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Overview of ADHD (attention deficit hyperactivity disorder) in children

Attention deficit hyperactivity disorder (ADHD) is a developmental condition. It affects the way a tamaiti (child) behaves and interacts with others.

At least five of every 100 tamariki (children) have ADHD. It's more common in boys than girls. Some girls with ADHD mainly have problems with poor concentration, so they cause less disruption. This means they're less likely to be diagnosed with ADHD, or they might not get diagnosed till later.

ADHD symptoms usually improve as your tamaiti child gets older. But some tamariki children with ADHD will continue to experience some symptoms in adulthood and may need ongoing help.

Causes of ADHD

We don't know the exact cause of ADHD but it's likely to be a combination of factors. These include genetics – tamariki children with ADHD are more likely to have a family member with ADHD. ADHD can also be associated with:

There's no good evidence that ADHD is caused by tamariki children eating too much sugar or food additives.

Symptoms of ADHD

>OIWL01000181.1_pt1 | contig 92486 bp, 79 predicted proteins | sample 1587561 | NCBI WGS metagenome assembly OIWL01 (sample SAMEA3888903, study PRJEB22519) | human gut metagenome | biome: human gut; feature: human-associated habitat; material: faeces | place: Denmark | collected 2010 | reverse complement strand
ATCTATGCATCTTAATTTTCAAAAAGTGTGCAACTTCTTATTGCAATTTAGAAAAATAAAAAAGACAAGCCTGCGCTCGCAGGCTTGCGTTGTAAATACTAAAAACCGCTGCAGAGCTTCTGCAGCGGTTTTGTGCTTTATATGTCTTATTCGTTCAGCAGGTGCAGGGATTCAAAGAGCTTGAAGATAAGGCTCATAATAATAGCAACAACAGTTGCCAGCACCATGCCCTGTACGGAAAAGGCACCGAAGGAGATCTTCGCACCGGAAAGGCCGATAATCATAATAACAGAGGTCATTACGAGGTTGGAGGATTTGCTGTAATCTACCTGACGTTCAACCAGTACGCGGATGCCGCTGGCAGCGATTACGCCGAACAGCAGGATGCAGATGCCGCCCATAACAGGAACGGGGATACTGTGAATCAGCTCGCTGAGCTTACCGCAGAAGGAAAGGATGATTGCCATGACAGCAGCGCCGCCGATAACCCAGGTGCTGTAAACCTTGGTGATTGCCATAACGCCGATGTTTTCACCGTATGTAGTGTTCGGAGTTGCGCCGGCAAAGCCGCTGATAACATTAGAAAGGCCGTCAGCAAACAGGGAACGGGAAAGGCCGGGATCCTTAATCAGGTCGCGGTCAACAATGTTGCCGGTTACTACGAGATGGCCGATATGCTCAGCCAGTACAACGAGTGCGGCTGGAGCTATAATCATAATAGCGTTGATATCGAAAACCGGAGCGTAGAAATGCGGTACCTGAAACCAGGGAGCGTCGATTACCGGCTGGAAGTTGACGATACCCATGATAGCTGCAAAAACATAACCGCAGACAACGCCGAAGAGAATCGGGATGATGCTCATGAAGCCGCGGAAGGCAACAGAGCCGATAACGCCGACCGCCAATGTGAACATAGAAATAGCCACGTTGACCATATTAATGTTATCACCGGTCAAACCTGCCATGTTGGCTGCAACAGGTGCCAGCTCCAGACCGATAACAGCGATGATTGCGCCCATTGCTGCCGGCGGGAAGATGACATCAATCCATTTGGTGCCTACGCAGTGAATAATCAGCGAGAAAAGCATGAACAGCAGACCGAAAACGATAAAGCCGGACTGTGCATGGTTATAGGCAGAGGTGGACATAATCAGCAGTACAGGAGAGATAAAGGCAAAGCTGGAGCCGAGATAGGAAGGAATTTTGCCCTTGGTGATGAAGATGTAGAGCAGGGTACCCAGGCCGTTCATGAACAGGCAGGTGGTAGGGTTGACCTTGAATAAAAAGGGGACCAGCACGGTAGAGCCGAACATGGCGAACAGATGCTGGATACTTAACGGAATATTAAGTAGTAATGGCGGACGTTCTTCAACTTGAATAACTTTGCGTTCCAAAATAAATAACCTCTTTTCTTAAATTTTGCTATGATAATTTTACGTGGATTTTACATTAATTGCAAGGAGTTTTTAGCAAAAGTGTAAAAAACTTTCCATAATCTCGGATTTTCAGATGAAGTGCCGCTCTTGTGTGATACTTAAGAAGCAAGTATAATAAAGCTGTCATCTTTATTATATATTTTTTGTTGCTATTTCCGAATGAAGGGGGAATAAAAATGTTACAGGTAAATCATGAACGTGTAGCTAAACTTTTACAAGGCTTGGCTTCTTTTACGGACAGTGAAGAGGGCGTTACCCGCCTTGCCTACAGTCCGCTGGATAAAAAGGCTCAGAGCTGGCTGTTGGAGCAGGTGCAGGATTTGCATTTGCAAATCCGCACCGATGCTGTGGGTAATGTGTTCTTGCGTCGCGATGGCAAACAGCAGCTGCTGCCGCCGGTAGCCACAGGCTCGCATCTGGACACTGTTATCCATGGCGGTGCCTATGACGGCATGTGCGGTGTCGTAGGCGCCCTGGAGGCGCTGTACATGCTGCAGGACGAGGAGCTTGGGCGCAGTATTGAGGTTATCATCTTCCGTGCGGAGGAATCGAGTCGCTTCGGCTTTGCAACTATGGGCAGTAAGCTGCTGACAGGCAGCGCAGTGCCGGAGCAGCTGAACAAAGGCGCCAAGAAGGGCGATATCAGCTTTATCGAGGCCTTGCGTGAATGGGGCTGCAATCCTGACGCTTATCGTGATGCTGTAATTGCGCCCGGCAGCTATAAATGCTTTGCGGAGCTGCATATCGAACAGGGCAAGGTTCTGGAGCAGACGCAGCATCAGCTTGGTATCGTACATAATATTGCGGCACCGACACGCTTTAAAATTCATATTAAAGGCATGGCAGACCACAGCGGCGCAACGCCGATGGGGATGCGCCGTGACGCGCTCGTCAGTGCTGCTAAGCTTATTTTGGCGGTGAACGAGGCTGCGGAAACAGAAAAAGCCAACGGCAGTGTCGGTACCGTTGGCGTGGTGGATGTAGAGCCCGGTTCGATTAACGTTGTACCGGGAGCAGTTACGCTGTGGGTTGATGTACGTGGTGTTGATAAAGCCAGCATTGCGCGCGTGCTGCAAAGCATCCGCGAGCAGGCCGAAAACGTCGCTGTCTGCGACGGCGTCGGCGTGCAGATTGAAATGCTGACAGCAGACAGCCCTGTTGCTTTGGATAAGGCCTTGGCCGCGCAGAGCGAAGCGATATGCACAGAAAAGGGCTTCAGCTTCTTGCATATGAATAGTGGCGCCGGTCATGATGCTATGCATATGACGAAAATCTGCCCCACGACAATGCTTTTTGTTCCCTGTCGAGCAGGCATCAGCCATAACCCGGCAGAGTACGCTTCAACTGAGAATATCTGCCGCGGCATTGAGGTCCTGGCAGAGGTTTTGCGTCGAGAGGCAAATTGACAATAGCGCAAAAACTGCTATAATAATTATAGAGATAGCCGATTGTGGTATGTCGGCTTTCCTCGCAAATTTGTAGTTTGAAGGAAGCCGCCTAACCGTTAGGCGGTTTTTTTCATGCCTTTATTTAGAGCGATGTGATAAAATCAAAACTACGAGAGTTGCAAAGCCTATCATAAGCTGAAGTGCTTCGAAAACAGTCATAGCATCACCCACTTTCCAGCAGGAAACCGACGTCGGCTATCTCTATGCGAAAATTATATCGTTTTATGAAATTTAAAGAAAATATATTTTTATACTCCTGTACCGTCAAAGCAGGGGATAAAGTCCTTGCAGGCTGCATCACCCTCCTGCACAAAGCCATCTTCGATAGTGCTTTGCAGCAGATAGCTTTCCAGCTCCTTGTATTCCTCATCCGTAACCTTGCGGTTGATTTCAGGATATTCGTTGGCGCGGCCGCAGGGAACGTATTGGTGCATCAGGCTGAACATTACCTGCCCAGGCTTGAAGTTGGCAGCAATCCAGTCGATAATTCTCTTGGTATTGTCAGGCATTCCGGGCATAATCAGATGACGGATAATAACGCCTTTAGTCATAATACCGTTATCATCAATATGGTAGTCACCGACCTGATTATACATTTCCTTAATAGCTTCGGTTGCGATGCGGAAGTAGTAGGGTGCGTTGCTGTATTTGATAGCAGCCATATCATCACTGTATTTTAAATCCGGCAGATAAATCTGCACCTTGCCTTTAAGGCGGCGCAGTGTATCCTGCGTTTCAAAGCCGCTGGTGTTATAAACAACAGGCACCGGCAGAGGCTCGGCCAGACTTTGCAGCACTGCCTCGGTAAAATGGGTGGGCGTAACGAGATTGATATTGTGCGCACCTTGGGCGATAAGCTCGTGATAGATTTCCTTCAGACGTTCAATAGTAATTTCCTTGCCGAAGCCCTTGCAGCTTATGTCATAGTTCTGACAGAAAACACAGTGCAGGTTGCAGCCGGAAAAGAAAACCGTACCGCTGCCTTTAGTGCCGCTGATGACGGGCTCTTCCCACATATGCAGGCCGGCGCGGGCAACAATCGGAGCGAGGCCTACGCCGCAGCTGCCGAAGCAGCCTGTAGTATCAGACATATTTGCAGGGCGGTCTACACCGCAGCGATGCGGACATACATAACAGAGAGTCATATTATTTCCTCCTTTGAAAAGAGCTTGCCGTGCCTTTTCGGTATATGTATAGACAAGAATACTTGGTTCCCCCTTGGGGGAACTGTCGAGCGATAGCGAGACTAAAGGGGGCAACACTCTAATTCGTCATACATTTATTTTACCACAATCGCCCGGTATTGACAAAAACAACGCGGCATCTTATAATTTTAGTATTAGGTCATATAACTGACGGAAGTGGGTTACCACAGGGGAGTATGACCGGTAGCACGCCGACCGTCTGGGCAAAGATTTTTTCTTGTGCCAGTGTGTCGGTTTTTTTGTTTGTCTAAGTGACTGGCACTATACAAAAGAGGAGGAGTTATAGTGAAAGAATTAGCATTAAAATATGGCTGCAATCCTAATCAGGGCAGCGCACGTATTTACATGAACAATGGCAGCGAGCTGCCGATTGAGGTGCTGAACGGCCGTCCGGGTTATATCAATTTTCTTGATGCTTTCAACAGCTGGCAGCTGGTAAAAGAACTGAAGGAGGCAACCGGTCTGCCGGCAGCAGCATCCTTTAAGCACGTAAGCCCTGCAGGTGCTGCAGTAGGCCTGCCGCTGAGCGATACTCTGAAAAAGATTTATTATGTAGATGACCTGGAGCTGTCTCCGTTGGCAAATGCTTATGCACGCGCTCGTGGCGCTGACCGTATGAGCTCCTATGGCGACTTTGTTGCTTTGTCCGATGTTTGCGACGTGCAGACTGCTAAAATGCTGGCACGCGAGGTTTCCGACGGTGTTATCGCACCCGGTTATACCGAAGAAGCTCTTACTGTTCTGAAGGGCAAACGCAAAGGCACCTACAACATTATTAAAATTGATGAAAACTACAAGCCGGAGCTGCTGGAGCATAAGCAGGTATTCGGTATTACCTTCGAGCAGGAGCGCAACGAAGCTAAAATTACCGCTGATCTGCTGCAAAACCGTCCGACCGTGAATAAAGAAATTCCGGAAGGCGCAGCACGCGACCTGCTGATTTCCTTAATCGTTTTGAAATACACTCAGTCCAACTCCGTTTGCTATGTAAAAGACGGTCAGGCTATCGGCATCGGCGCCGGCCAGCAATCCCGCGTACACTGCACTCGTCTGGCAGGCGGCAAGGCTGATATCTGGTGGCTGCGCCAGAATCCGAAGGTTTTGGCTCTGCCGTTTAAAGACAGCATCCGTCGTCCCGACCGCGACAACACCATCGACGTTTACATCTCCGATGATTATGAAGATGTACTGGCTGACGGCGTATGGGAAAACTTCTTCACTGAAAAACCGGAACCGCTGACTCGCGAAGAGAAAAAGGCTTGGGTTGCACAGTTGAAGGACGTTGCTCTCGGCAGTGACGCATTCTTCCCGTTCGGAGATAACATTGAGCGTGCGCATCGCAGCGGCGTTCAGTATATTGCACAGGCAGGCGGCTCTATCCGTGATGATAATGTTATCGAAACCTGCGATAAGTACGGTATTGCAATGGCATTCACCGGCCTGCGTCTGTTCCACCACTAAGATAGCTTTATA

Tamariki with ADHD have three main areas of difficulties:

Tamariki with ADHD may struggle with one of these areas of difficulty or with all three. As tamariki children get older, the symptoms can change.

All tamariki children (especially younger ones) are like this at times. But tamariki children with ADHD are much more likely to act like this than other tamariki children their age, both at home and at preschool or school.

Diagnosing ADHD

If you are concerned about your tamaiti child , talk to their school teacher and your family doctor. Sometimes teachers may be the first to raise concerns and suggest that you and your tamaiti child see your GP.

There's no simple test your doctor can use to tell for certain whether your tamaiti child has ADHD.

To diagnose ADHD, your doctor may ask you some questions about how your tamaiti child behaves and may physically examine them.

They may ask you and the teacher of your tamaiti child to fill in a form rating how your tamaiti child behaves in different situations, such as:

Your doctor will then compare the answers to the symptoms of ADHD.

It's also important to find out whether other problems are causing the behaviour. These could include anxiety, learning difficulties, or hearing difficulties.

Your doctor may arrange a referral to a paediatrician, child psychiatrist or psychologist for further assessment.

Treating ADHD

There is no cure for ADHD, but in most cases, symptoms can be managed.

In preschool tamariki children diagnosed with ADHD, behavioural and parenting strategies are usually effective.

In school-aged tamariki children , a mixture of behavioural therapy and medicine works best.

Your tamaiti child may also be able to get extra support through their school. Discuss this with their teacher.

  HealthInfo recommends the following pages

On the next page: Helping a child with ADHD

Adapted from KidsHealth NZ by HealthInfo clinical advisers. Last reviewed November 2021.

Page reference: 917663

Review key: HIADH-15144